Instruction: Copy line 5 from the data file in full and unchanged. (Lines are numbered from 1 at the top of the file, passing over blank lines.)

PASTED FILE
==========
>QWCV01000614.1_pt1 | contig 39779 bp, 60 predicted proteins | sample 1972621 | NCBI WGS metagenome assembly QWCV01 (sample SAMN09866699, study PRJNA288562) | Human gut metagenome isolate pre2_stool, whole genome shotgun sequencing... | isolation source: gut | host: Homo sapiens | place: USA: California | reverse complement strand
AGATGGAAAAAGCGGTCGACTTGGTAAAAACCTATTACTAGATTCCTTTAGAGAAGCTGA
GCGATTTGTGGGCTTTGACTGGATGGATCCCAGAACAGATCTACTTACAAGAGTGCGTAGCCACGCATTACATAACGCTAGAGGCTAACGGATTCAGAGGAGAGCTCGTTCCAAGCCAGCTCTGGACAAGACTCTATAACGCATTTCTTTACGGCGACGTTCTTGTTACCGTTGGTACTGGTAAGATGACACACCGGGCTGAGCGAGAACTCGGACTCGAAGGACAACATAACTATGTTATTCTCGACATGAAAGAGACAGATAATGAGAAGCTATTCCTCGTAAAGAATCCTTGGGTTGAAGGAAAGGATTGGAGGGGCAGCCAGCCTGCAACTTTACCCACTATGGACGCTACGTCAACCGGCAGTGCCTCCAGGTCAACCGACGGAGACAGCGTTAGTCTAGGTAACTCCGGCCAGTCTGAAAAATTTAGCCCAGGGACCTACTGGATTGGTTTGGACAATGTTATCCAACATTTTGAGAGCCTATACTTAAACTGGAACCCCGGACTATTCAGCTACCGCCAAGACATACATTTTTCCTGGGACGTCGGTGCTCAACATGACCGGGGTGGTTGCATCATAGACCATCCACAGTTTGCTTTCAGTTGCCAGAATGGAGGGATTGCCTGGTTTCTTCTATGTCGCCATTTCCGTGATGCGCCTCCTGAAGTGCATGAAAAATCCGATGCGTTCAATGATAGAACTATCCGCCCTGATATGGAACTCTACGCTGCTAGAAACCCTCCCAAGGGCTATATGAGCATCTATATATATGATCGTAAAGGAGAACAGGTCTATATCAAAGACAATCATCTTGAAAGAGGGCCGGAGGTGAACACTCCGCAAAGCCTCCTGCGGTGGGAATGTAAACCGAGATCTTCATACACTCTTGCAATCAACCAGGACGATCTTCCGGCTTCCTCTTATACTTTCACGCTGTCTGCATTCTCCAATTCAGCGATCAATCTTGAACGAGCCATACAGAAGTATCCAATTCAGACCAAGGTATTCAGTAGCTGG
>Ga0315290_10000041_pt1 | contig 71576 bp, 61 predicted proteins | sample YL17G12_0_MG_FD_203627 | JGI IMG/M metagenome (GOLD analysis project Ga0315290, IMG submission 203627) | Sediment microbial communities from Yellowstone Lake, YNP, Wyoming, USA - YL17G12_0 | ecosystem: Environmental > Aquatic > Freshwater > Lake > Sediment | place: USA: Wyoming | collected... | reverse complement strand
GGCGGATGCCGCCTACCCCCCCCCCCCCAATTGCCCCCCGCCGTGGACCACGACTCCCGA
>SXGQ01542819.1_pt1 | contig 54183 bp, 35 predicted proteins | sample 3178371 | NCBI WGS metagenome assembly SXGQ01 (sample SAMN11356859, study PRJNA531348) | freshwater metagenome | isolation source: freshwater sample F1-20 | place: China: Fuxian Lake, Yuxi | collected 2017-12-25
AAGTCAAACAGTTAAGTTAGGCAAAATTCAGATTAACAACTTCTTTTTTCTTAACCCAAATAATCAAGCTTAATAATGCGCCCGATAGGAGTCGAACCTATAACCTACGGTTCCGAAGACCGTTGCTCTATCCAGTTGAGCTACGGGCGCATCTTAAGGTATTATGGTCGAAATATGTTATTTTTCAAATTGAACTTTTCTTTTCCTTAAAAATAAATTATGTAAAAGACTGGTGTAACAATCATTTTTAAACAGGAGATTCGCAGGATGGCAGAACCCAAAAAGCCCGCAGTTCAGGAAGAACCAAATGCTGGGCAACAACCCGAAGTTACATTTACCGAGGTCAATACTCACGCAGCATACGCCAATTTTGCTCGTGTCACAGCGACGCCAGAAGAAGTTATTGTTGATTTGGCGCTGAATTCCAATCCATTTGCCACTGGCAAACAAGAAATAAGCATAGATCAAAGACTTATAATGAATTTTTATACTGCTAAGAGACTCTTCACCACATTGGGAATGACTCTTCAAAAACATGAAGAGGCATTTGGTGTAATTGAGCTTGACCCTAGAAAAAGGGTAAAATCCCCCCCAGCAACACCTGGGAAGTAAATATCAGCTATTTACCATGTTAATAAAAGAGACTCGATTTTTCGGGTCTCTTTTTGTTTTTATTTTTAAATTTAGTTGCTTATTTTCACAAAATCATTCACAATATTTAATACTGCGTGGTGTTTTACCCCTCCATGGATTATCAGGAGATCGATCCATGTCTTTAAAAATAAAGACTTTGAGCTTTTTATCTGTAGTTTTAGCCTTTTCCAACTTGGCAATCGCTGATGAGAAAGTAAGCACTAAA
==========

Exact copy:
GGCGGATGCCGCCTACCCCCCCCCCCCCAATTGCCCCCCGCCGTGGACCACGACTCCCGA